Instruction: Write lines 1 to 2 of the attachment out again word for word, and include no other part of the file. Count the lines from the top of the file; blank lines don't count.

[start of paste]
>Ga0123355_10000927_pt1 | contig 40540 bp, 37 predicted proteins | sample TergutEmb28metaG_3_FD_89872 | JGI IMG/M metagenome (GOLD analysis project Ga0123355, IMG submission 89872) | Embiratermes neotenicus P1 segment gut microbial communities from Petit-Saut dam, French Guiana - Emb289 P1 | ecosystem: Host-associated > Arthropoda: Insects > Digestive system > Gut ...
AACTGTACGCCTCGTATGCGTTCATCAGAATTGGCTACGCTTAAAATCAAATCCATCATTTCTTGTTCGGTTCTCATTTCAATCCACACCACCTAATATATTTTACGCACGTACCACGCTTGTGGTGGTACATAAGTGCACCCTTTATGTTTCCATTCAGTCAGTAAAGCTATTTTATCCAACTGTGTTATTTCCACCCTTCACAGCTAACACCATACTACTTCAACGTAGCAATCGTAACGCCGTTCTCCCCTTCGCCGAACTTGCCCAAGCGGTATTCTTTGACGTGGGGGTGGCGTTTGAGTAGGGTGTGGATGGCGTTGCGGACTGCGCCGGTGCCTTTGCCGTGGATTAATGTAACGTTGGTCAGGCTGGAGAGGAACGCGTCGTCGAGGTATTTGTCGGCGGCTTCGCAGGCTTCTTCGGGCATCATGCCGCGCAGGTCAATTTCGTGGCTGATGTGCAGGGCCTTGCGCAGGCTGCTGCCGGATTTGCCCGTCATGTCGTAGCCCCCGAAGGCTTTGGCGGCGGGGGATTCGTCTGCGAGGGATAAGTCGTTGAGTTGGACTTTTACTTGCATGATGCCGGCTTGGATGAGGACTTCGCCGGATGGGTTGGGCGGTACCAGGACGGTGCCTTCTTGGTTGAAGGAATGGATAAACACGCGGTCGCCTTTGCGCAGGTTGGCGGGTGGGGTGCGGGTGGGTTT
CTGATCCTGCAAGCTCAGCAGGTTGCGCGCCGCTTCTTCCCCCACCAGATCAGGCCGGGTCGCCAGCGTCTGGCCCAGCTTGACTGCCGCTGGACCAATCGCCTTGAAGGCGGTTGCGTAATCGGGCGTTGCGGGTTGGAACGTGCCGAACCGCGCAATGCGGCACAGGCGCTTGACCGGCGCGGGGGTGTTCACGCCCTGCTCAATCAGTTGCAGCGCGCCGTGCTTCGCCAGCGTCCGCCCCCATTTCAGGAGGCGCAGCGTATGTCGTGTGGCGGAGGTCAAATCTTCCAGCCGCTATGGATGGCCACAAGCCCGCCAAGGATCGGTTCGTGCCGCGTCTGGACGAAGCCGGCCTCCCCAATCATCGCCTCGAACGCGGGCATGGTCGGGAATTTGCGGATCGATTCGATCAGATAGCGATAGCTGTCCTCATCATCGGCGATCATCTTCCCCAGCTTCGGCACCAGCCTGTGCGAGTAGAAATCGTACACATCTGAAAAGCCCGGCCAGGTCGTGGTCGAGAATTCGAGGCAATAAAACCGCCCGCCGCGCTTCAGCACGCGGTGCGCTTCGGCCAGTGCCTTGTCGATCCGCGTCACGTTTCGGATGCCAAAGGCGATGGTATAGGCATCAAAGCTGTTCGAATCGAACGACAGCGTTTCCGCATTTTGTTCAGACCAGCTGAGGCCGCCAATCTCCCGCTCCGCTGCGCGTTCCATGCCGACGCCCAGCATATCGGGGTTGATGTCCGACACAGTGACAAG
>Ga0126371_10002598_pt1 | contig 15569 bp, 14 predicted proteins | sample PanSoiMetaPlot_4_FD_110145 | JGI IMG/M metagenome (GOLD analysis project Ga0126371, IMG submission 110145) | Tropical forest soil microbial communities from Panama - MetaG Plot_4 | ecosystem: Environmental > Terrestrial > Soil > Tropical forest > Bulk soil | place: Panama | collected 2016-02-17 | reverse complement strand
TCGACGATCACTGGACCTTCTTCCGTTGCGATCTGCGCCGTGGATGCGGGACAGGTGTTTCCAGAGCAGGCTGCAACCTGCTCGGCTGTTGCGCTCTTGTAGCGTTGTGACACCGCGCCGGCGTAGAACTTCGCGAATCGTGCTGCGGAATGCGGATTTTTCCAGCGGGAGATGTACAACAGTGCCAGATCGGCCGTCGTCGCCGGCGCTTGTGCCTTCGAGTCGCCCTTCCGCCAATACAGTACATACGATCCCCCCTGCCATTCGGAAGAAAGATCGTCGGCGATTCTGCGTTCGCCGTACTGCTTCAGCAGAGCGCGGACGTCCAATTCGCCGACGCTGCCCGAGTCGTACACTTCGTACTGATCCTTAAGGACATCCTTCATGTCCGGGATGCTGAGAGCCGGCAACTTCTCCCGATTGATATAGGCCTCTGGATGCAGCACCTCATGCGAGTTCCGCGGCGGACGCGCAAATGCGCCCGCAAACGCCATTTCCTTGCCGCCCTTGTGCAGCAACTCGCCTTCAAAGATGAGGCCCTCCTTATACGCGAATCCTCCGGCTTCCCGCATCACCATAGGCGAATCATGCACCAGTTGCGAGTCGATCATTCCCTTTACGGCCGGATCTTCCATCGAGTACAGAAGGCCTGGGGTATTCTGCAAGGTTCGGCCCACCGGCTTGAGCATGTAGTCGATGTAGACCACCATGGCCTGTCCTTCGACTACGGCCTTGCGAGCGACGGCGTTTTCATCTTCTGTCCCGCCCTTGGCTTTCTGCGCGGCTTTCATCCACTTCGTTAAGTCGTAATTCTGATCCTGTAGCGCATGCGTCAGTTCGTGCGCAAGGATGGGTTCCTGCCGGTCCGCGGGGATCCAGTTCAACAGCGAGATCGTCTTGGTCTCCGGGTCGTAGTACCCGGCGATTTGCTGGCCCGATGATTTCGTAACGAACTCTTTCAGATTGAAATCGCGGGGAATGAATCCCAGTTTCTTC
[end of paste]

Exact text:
>Ga0123355_10000927_pt1 | contig 40540 bp, 37 predicted proteins | sample TergutEmb28metaG_3_FD_89872 | JGI IMG/M metagenome (GOLD analysis project Ga0123355, IMG submission 89872) | Embiratermes neotenicus P1 segment gut microbial communities from Petit-Saut dam, French Guiana - Emb289 P1 | ecosystem: Host-associated > Arthropoda: Insects > Digestive system > Gut ...
AACTGTACGCCTCGTATGCGTTCATCAGAATTGGCTACGCTTAAAATCAAATCCATCATTTCTTGTTCGGTTCTCATTTCAATCCACACCACCTAATATATTTTACGCACGTACCACGCTTGTGGTGGTACATAAGTGCACCCTTTATGTTTCCATTCAGTCAGTAAAGCTATTTTATCCAACTGTGTTATTTCCACCCTTCACAGCTAACACCATACTACTTCAACGTAGCAATCGTAACGCCGTTCTCCCCTTCGCCGAACTTGCCCAAGCGGTATTCTTTGACGTGGGGGTGGCGTTTGAGTAGGGTGTGGATGGCGTTGCGGACTGCGCCGGTGCCTTTGCCGTGGATTAATGTAACGTTGGTCAGGCTGGAGAGGAACGCGTCGTCGAGGTATTTGTCGGCGGCTTCGCAGGCTTCTTCGGGCATCATGCCGCGCAGGTCAATTTCGTGGCTGATGTGCAGGGCCTTGCGCAGGCTGCTGCCGGATTTGCCCGTCATGTCGTAGCCCCCGAAGGCTTTGGCGGCGGGGGATTCGTCTGCGAGGGATAAGTCGTTGAGTTGGACTTTTACTTGCATGATGCCGGCTTGGATGAGGACTTCGCCGGATGGGTTGGGCGGTACCAGGACGGTGCCTTCTTGGTTGAAGGAATGGATAAACACGCGGTCGCCTTTGCGCAGGTTGGCGGGTGGGGTGCGGGTGGGTTT